One tucked away cocktail den wasn’t enough for the folks at Mulberry Project (149 Mulberry Street, 646-448-4536). So last week they debuted Project 1919 — a back patio turned prohibition-themed pop-up, a speakeasy within a speakeasy, or the Russian nesting dolls set of bars, if you will.
But you won’t find any vodka on the menu here, and you can leave your newfound gin appreciation at the door. The menu, which was curated by head mixologists Sam Ziar (Orient Express, The Bourgeois Pig) and Jasper Soffer (Pegu Club, Soho House), is monopolized by dark spirits, from the usual suspects — bourbon and rye — to unassuming options, such as aged rum and Calvados.
“The idea was to introduce stirred cocktails to consumers who otherwise would not go that route,” explains Ziar. “[We incorporate] a lot of vermouth and infusions to smooth down a drink that might be too stiff for some people.”
The cabin-meets-city premises (which offer no standing room) also worked as a motivation for the dark liquor focus. “It’s such a warm space,” notes Ziar. “It’s outside, basically, and we wanted to [focus on] spirits that represent warmth.”
The drinks list features 20 cocktails that are equally split into “Proprietary” and “Classics” categories; the former includes concoctions that exhibit the bartenders’ fondness for vermouth and infusions, and the latter, a grouping of true to spirit quaffs. “Back then there was no infusing, no vermouth, no tea,” notes Ziar. “All of the help that we have [now] to smooth down drinks on the proprietary list couldn’t be used for the classic cocktail list because we wanted to stick to the real recipes.”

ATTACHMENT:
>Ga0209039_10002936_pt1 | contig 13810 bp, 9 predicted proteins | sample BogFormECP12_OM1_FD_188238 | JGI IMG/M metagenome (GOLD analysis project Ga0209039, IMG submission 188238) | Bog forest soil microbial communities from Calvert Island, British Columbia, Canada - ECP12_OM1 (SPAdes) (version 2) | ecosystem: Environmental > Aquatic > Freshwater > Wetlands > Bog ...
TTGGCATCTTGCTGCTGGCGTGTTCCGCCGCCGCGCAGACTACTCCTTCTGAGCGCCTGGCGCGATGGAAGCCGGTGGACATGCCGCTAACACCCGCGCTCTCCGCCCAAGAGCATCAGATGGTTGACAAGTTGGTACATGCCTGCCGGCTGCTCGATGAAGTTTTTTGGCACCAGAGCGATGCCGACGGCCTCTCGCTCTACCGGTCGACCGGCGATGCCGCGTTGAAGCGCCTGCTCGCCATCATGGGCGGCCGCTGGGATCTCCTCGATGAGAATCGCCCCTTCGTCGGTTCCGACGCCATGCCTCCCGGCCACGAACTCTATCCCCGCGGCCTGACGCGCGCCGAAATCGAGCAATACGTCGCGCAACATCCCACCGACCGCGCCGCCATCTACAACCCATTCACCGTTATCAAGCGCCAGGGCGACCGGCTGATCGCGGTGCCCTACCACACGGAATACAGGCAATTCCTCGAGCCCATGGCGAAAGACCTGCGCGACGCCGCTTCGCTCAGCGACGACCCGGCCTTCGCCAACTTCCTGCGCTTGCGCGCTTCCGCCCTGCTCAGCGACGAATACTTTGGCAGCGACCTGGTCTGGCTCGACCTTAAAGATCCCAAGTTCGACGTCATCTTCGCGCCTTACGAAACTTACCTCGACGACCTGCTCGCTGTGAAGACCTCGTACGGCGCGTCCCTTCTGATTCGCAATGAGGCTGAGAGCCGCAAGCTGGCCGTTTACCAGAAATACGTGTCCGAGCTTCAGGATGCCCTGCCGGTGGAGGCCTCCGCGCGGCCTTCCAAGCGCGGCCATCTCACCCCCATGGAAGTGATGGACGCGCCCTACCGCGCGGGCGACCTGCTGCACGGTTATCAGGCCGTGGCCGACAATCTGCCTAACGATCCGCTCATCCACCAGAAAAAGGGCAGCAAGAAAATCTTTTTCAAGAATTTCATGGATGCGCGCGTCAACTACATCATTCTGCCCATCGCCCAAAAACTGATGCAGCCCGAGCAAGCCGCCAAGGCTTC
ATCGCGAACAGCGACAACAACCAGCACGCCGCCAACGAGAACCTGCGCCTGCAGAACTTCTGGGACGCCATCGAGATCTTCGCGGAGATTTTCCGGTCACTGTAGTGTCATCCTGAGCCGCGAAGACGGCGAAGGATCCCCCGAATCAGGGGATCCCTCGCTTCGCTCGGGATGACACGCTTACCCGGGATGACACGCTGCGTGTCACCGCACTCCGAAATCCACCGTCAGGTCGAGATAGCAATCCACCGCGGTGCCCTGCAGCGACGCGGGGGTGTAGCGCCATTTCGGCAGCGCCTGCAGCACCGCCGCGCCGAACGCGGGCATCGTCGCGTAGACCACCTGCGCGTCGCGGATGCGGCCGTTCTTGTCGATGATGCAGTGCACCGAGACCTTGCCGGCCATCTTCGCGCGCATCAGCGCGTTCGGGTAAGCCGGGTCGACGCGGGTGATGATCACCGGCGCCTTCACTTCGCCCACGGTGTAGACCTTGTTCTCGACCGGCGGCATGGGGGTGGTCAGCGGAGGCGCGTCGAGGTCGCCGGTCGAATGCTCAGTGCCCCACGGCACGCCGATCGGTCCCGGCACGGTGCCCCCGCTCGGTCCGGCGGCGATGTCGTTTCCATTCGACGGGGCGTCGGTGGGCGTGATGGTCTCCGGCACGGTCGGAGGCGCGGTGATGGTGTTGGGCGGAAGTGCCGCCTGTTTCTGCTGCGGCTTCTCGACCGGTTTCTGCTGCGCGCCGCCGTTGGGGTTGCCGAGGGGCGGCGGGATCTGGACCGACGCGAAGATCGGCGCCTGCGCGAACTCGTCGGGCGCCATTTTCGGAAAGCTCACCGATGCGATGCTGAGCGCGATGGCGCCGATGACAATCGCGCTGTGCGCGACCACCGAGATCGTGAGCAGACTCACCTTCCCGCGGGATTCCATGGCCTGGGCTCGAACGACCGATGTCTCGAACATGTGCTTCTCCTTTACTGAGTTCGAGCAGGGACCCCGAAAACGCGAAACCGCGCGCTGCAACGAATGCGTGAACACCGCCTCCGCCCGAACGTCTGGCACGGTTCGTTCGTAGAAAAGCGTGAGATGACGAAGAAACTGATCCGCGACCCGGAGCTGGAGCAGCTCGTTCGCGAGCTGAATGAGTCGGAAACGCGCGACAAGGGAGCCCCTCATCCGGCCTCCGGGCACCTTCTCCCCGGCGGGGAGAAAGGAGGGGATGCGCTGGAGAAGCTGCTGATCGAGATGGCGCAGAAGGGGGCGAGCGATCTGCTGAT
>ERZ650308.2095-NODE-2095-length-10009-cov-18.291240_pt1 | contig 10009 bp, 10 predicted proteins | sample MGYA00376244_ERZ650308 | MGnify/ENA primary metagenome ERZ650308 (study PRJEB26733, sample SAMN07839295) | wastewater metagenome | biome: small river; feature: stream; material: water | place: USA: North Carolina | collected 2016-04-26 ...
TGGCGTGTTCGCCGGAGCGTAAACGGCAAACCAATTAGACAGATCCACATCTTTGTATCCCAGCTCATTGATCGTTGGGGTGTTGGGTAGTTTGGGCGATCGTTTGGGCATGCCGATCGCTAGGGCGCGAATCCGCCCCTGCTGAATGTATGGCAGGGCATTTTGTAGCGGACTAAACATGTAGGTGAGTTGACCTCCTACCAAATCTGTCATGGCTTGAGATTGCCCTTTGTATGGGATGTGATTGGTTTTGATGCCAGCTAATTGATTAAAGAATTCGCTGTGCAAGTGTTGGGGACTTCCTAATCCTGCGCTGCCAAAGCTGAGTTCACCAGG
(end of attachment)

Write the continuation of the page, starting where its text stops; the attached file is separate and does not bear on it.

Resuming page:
Whiskey drives both sides of the menu, showing up in classic form as a sazerac or mint julep or in proprietary style as the bourbon-based George Reymus, leveled by Cocchi Bianco and infused with Lapsang Souchong black tea. Other spirits do make an appearance: Rum gets attention via classics corn n’ oil and el presidente, and cognac shows up in the house-conceived Frank Yale, a stirred and strained coupe with yellow chartreuse and Earl Grey syrup.
And while clear spirits aren’t menu placeholders, the team will ensure guests receive a buzz they can leave happy about — but not first without a little brown spirited exposure. “First we will try to guide them with our menu. Then, if really nothing works out, we’ll bring them the drink that they would like,” says Ziar. “We try to stick to the concept as much as possible, but of course, we’ll accommodate anyone.”
Project 1919 is open Monday through Saturday from 5 p.m. until late. Reservations are required and can be made through the Project Group website.